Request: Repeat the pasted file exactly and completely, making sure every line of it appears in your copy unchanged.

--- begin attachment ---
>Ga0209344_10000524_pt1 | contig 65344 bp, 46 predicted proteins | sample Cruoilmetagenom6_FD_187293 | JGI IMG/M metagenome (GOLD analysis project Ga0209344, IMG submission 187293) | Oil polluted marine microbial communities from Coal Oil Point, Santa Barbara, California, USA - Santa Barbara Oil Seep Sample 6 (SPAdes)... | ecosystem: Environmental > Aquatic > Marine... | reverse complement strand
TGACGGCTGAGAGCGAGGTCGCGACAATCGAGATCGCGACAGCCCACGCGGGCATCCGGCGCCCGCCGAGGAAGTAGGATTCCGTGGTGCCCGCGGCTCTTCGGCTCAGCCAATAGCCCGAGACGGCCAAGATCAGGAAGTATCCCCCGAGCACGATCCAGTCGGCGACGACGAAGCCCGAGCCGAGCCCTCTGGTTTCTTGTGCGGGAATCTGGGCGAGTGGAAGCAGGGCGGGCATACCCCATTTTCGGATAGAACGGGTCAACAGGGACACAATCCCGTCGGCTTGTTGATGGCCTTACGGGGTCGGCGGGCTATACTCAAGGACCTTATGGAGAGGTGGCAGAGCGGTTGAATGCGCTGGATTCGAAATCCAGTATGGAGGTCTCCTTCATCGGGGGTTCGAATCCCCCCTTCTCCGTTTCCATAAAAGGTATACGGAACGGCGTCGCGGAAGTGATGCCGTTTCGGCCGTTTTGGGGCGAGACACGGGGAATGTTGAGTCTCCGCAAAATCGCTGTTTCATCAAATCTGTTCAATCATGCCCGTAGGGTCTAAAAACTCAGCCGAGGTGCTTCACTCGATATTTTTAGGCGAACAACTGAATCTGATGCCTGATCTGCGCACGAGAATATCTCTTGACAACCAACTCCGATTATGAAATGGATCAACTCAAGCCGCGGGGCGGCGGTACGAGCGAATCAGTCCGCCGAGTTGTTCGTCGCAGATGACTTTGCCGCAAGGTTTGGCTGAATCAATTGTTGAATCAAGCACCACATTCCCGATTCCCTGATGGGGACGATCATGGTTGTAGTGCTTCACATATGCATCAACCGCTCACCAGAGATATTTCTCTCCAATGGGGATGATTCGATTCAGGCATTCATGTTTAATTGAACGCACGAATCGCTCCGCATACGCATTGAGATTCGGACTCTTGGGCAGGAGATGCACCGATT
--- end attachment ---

>Ga0209344_10000524_pt1 | contig 65344 bp, 46 predicted proteins | sample Cruoilmetagenom6_FD_187293 | JGI IMG/M metagenome (GOLD analysis project Ga0209344, IMG submission 187293) | Oil polluted marine microbial communities from Coal Oil Point, Santa Barbara, California, USA - Santa Barbara Oil Seep Sample 6 (SPAdes)... | ecosystem: Environmental > Aquatic > Marine... | reverse complement strand
TGACGGCTGAGAGCGAGGTCGCGACAATCGAGATCGCGACAGCCCACGCGGGCATCCGGCGCCCGCCGAGGAAGTAGGATTCCGTGGTGCCCGCGGCTCTTCGGCTCAGCCAATAGCCCGAGACGGCCAAGATCAGGAAGTATCCCCCGAGCACGATCCAGTCGGCGACGACGAAGCCCGAGCCGAGCCCTCTGGTTTCTTGTGCGGGAATCTGGGCGAGTGGAAGCAGGGCGGGCATACCCCATTTTCGGATAGAACGGGTCAACAGGGACACAATCCCGTCGGCTTGTTGATGGCCTTACGGGGTCGGCGGGCTATACTCAAGGACCTTATGGAGAGGTGGCAGAGCGGTTGAATGCGCTGGATTCGAAATCCAGTATGGAGGTCTCCTTCATCGGGGGTTCGAATCCCCCCTTCTCCGTTTCCATAAAAGGTATACGGAACGGCGTCGCGGAAGTGATGCCGTTTCGGCCGTTTTGGGGCGAGACACGGGGAATGTTGAGTCTCCGCAAAATCGCTGTTTCATCAAATCTGTTCAATCATGCCCGTAGGGTCTAAAAACTCAGCCGAGGTGCTTCACTCGATATTTTTAGGCGAACAACTGAATCTGATGCCTGATCTGCGCACGAGAATATCTCTTGACAACCAACTCCGATTATGAAATGGATCAACTCAAGCCGCGGGGCGGCGGTACGAGCGAATCAGTCCGCCGAGTTGTTCGTCGCAGATGACTTTGCCGCAAGGTTTGGCTGAATCAATTGTTGAATCAAGCACCACATTCCCGATTCCCTGATGGGGACGATCATGGTTGTAGTGCTTCACATATGCATCAACCGCTCACCAGAGATATTTCTCTCCAATGGGGATGATTCGATTCAGGCATTCATGTTTAATTGAACGCACGAATCGCTCCGCATACGCATTGAGATTCGGACTCTTGGGCAGGAGATGCACCGATT